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The Architecture of Learning

So in order to write this post I was forced to squeeze past the couple of feeble drafts of posts that I began writing this summer. My apologies to the blogging groups that I belong to. It's tough to write in the summer, to sit down and tap out ideas when my son wants to play badminton...

I recently read Annie Murphy Paul's short article on MindShift called Discovering Better Ways to Learn as an Adult. I was drawn to it because I really was not much of a learner until i was in my early thirties, when I really began to look around myself and wonder. I wish that I had been as avid a learner when I was younger as I am now. But I was interested in other things, and that can't be changed. As an educator, my fascination now is learning about how students learn. Of course, that immediately brings you face to face with the fact that so much of what we do in our schools flies in the face of what we know about how kids learn!

Reading the article made me reflect on what guides my understanding of learning, and for the last year or so I have been thinking about a couple of ideas that are important. I am certain that they are fundamental pillars in the architecture of an effective learning environment, but I hesitate to rank them alongside other ideas that you and others might add to my two.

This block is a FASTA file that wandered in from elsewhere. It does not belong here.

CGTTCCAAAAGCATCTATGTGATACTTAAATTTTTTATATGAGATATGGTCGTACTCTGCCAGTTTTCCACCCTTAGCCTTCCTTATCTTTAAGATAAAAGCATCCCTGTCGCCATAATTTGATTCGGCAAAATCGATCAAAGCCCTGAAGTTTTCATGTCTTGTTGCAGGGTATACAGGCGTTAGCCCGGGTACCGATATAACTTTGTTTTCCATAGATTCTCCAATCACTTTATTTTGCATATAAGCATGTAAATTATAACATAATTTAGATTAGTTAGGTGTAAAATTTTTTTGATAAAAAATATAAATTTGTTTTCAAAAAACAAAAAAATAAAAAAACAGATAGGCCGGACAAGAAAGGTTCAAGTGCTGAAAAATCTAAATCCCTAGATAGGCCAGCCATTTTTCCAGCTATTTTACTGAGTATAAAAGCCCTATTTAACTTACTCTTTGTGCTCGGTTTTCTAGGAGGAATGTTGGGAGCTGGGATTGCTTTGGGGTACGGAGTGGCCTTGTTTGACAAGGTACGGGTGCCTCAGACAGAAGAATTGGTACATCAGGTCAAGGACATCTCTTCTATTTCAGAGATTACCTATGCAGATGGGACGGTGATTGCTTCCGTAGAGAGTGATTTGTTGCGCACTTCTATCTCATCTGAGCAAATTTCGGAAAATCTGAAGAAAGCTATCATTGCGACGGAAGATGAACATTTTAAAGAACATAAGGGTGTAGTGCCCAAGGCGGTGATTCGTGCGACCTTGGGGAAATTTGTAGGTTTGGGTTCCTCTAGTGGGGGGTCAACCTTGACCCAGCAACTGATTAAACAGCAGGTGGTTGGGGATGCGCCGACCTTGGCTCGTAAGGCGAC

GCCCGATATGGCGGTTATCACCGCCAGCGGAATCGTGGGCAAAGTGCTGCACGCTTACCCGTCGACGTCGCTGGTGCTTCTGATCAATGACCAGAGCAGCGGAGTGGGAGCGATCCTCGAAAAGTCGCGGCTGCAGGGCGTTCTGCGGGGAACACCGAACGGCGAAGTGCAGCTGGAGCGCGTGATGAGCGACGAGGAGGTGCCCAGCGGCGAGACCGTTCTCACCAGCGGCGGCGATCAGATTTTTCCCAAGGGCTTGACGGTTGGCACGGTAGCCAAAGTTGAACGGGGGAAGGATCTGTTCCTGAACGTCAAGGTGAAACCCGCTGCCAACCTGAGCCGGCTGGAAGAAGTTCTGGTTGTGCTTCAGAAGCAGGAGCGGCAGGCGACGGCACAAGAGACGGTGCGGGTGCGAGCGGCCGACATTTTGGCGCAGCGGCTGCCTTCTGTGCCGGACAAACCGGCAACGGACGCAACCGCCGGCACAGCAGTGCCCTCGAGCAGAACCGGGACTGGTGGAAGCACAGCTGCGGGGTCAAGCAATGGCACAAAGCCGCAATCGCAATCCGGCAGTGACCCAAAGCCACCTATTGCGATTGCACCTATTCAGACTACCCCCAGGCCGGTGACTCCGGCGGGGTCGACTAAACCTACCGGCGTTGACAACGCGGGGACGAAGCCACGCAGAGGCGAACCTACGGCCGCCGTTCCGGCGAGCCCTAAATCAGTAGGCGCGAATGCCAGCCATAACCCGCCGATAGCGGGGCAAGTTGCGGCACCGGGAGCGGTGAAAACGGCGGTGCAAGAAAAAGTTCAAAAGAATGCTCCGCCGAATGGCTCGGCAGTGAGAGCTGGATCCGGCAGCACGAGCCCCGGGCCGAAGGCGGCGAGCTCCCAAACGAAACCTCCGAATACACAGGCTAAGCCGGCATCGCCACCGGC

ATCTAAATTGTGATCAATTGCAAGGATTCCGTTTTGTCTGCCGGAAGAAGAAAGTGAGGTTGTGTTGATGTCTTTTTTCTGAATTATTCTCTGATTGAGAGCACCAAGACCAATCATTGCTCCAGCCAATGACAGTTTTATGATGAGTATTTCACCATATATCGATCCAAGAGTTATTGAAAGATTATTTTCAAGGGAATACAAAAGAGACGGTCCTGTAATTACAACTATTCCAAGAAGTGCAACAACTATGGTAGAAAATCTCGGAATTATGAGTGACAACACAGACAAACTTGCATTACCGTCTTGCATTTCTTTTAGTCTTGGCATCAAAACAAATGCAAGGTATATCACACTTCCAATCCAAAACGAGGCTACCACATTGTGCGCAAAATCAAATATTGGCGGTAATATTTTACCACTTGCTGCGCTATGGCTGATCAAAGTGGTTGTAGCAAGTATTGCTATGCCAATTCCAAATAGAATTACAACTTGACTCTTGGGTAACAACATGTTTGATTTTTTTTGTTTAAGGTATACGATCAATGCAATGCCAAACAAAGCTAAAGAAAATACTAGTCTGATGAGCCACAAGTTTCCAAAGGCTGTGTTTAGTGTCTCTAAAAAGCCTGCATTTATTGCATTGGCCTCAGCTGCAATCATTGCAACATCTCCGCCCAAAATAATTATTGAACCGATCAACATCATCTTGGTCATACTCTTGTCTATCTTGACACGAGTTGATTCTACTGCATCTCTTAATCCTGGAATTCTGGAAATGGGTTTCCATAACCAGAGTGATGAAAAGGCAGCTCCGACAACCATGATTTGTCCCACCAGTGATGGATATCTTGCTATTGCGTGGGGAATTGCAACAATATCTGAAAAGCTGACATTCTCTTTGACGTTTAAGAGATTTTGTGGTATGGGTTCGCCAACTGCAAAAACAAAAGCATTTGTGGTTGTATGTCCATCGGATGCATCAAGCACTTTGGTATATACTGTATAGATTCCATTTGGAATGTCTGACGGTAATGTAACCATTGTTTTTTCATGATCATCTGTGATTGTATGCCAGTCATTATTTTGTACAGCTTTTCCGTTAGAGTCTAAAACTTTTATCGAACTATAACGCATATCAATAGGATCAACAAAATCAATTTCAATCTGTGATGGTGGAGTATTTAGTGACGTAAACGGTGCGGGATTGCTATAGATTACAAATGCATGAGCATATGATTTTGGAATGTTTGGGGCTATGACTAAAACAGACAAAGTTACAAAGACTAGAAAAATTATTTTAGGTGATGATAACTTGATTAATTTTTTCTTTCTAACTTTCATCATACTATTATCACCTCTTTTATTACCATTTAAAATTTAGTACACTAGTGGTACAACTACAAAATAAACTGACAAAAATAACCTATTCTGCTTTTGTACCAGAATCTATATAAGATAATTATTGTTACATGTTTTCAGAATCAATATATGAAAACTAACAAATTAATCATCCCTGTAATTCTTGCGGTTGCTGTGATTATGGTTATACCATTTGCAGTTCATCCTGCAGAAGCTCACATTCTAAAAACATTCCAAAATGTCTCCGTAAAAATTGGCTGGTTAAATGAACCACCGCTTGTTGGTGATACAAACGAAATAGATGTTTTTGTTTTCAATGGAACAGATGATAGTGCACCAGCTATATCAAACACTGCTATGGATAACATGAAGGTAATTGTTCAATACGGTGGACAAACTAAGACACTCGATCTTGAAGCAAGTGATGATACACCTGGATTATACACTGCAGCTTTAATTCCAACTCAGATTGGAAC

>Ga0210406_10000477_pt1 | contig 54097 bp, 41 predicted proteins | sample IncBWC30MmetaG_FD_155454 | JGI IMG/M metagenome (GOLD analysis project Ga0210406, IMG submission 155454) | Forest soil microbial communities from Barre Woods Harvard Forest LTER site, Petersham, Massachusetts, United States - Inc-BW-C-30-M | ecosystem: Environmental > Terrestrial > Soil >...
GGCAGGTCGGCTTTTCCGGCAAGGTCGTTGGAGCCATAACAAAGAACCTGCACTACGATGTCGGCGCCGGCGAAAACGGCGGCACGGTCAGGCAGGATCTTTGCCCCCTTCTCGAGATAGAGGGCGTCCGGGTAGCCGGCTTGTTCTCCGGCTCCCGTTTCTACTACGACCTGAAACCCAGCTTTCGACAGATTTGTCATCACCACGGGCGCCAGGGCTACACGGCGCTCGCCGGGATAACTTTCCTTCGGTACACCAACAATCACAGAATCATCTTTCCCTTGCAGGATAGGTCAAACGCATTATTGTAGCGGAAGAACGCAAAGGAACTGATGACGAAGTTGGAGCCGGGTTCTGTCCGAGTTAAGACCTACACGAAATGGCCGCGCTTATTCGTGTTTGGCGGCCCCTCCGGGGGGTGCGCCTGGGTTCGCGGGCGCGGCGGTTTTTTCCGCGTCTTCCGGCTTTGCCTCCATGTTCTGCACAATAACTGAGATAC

Public Domain


Without allowing oneself to become vulnerable, it is difficult to acquire depth in learning. A student needs an environment where she can allow herself the luxury of unfolding the map of how she sees things, with the trust that no-one will begin to judge and discredit the work that she has done. She needs to trust the positive intentions of those around her, and be ready and willing to dismantle pieces of learning that she might hold very dear, and to assimilate into her new map alternative ideas provided by others.

broken image


I teach a grade 8 Genius Hour course, where the students are given charge of their learning. This is so hard for them (and me to help them!) to take that initiative. It is the exact opposite of what makes a student successful at regular school. Students are so confused when you ask them to choose their own direction. I feel like if they are to achieve any real depth in learning, they need to be interacting with a topic and a project that matters to them. The struggle continues in my classroom.

What are the pillars that you think are necessary for deep learning. I would love to hear about your ideas, and begin to explore them.